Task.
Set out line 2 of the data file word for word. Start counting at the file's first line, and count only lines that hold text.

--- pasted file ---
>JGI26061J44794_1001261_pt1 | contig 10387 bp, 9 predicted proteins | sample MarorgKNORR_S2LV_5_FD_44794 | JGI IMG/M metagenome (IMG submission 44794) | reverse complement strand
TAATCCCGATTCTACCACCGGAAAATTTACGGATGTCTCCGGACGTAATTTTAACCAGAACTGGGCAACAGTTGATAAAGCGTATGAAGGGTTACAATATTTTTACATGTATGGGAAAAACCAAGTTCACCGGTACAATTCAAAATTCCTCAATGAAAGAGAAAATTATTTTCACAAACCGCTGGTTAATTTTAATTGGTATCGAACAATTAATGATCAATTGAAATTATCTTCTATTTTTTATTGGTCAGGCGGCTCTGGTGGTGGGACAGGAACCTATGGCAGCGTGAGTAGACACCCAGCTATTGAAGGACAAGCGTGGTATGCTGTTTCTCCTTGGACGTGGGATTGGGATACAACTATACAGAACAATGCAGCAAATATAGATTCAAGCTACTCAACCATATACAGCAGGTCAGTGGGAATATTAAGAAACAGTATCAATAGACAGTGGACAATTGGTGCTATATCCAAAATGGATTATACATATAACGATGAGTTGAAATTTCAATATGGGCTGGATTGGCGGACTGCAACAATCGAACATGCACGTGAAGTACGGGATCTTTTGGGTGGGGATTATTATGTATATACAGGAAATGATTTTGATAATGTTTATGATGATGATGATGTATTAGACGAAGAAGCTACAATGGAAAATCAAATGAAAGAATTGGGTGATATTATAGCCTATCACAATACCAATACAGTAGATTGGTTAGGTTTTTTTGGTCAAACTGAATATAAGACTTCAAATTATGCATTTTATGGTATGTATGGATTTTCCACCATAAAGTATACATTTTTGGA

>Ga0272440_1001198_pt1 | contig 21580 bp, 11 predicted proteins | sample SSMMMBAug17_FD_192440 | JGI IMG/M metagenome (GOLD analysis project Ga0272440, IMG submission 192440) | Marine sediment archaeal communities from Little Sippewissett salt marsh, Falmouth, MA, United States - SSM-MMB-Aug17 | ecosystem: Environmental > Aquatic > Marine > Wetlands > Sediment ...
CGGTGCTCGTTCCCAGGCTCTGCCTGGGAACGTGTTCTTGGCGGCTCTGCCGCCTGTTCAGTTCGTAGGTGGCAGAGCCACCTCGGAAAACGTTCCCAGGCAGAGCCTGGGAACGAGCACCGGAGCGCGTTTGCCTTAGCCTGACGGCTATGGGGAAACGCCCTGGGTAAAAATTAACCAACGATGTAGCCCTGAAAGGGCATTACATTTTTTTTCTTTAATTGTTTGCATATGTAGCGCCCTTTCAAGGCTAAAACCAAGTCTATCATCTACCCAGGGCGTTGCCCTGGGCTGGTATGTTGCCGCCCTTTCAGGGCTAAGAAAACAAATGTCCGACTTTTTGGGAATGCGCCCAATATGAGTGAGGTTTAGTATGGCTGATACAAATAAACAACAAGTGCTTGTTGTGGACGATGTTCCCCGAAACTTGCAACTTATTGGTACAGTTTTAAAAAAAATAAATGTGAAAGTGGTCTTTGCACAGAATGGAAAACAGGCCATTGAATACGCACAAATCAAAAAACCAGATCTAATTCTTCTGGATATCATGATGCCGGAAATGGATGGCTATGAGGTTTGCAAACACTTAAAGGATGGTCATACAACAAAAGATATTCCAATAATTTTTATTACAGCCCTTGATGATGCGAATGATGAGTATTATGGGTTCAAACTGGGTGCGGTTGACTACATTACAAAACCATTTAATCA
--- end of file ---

TAATCCCGATTCTACCACCGGAAAATTTACGGATGTCTCCGGACGTAATTTTAACCAGAACTGGGCAACAGTTGATAAAGCGTATGAAGGGTTACAATATTTTTACATGTATGGGAAAAACCAAGTTCACCGGTACAATTCAAAATTCCTCAATGAAAGAGAAAATTATTTTCACAAACCGCTGGTTAATTTTAATTGGTATCGAACAATTAATGATCAATTGAAATTATCTTCTATTTTTTATTGGTCAGGCGGCTCTGGTGGTGGGACAGGAACCTATGGCAGCGTGAGTAGACACCCAGCTATTGAAGGACAAGCGTGGTATGCTGTTTCTCCTTGGACGTGGGATTGGGATACAACTATACAGAACAATGCAGCAAATATAGATTCAAGCTACTCAACCATATACAGCAGGTCAGTGGGAATATTAAGAAACAGTATCAATAGACAGTGGACAATTGGTGCTATATCCAAAATGGATTATACATATAACGATGAGTTGAAATTTCAATATGGGCTGGATTGGCGGACTGCAACAATCGAACATGCACGTGAAGTACGGGATCTTTTGGGTGGGGATTATTATGTATATACAGGAAATGATTTTGATAATGTTTATGATGATGATGATGTATTAGACGAAGAAGCTACAATGGAAAATCAAATGAAAGAATTGGGTGATATTATAGCCTATCACAATACCAATACAGTAGATTGGTTAGGTTTTTTTGGTCAAACTGAATATAAGACTTCAAATTATGCATTTTATGGTATGTATGGATTTTCCACCATAAAGTATACATTTTTGGA